One type of static mixer known in the art is the Kenics mixer, which is essentially described in U.S. Pat. No. 3,286,992, issued Nov. 22, 1966. This mixer comprises a plurality of curved sheet-like elements longitudinally arranged within a hollow cylindrical tube. The curved elements are in fact short right- and left-hand helices that are welded together and arranged in the tube so that each successive element is curved in the opposite sense with respect to the preceding element. Reactants flowing through the mixer are divided at the leading edge of each element. As the flow divides, it follows the channel formed by each element to be divided again at the leading edge of each successive element. By dividing the fluid flow in this manner over a number of elements, mixing of the fluid components may be accomplished.
Another mixer used heretofore is the Koch mixer. The operation of this mixer is described in detail in an article by N. R. Schott, B. Weinstein, and D. LaBombard, "Motionless Mixers in Plastic Processing", Chemical Engineering Progress, Vol. 71, No. 1, January 1975. The mixing element of the Koch mixer is an appropriately-shaped assembly that contains a large number of parallel, corrugated metal sheets. The corrugation angle of adjacent layers in the element is reversed relative to the mixer axis so that inclined corrugations of adjacent sheets intersect to form a multitude of mixing cells. Flow entering a particular mixing cell as one stream is divided into two new streams, each leaving the mixing cell in a different direction. Both flow stream upon arriving at the next corrugation intersection are again each divided and rearranged into two new and different streams, each of which may again be divided and rearranged. Adjacent corrugation elements are also rotated 90 respect to one another to provide a third dimension to the above-described two dimensional reaction pattern.
Still another mixer described in the above-cited article is the Ross LPD mixer. In this mixer, mixing is accomplished by producing a swirling effect as the fluid components pass through holes in the mixing elements. Adjoining mixing elements are connected together so that a tetrahedral space is formed between them. Each element has four circular holes aligned on a diameter on its face. In passing through each element, the position of the holes is changed so that the diameter on which the holes align is rotated 90 sequence of holes in each element, the flow of liquid components is divided to produce mixing.
While the above-described mixers are adequate for reacting coreactants under most conditions, they do not produce adequate mixing where reactants must be rapidly mixed at relatively low flow rates. Accordingly, the reactor of the present invention is particularly suitable for use where two unusually reactive materials are to be mixed. Of course, the reactor of the present invention may be used for reacting most any type of coreactants.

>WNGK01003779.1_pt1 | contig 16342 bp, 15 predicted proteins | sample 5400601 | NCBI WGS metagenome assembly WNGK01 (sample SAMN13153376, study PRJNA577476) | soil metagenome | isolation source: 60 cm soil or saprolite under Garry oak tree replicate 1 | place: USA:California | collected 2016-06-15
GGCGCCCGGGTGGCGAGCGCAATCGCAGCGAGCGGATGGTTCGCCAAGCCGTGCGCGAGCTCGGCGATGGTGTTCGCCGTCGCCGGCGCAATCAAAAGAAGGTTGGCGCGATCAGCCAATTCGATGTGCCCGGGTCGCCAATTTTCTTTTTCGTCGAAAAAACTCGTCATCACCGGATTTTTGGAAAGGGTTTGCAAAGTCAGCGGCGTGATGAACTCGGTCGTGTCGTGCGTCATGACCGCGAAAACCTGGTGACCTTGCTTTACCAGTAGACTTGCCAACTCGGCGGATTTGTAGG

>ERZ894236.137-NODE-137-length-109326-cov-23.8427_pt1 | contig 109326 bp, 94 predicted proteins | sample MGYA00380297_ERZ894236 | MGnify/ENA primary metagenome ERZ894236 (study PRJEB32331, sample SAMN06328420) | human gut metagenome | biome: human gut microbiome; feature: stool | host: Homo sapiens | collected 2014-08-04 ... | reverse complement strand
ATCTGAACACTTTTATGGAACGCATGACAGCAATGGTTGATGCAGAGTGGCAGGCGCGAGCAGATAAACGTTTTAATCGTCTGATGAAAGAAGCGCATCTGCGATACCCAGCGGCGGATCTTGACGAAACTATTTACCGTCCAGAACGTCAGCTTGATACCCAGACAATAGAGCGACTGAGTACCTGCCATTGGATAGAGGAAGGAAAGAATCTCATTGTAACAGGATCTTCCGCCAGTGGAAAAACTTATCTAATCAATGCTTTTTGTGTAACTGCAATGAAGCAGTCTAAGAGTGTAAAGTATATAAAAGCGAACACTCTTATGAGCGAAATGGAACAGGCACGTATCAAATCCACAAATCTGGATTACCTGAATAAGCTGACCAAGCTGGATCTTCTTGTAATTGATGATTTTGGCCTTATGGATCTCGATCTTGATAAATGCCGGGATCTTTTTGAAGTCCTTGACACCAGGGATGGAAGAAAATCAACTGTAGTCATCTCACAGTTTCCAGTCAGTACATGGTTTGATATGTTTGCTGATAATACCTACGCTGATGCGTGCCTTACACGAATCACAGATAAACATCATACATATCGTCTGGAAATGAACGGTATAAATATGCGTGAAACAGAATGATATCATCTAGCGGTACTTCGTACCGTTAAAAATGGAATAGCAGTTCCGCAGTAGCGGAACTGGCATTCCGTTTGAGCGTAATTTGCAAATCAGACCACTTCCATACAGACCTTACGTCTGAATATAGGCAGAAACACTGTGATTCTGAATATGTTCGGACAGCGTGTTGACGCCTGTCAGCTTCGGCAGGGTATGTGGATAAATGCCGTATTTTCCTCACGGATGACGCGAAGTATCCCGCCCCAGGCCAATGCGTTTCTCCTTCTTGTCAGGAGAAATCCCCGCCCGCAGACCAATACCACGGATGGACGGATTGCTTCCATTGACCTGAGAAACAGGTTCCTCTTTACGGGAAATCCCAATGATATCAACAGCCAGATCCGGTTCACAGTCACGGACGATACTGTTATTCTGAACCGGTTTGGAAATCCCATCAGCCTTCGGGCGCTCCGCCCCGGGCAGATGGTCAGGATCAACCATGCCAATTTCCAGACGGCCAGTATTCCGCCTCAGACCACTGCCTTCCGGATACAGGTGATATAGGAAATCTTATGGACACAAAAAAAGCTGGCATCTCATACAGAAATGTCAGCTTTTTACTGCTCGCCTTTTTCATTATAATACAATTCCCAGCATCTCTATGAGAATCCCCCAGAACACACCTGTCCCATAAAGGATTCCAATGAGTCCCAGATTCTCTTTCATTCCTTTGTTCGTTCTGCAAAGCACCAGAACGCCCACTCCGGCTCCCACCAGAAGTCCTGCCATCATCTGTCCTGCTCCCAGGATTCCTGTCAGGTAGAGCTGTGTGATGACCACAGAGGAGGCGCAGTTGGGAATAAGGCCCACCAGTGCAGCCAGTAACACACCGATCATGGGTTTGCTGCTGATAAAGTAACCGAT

Broadly speaking, the present invention is directed to a static reactor. The reactor includes a housing that delineates a reaction chamber having an intake and a discharge through which a stream of fluid components is to flow. A plurality a flow-converging members extend longitudinally within the reaction chamber between its intake and discharge. The flow-converging members are spaced from each other and form a channel within the reaction chamber to direct the flow of the fluid components substantially along the central axis of the reaction chamber. To this end, the total cross-sectional area of the channel defined by the flow-converging members is less than that of the housing.
A flow-deflecting element is arranged in the reaction chamber downstream of each flow-converging member to intercept substantially all of the body of fluid flow through the channel. When the body of fluid flow impinges the fluid-deflecting element, it is divided into a multiplicity of flow streams. Each of the flow streams are diverted by the flow-deflecting element to flow at an angle of approximately 90 axis of the reaction chamber. This causes directed but unrestricted comingling of components producing complete mixing of the coreactants in a very short time where the body of fluid has passed through a reaction chamber having the appropriate number of flow-converging members and flow-deflecting elements.
The particular object of the present invention is to provide a reactor for mixing fluid components wherein the reactor's reaction chamber has a plurality of flow-converging members arranged therein to direct the flow of the body of fluid components along the central axis thereof and a flow-deflecting element arranged downstream of each flow-converging member to divide and turn the body of fluid flow an angle of approximately 90
Additional objects and advantages of the invention will become apparent from a detailed reading of the specification and drawings which are incorporated herein and made part of the specification.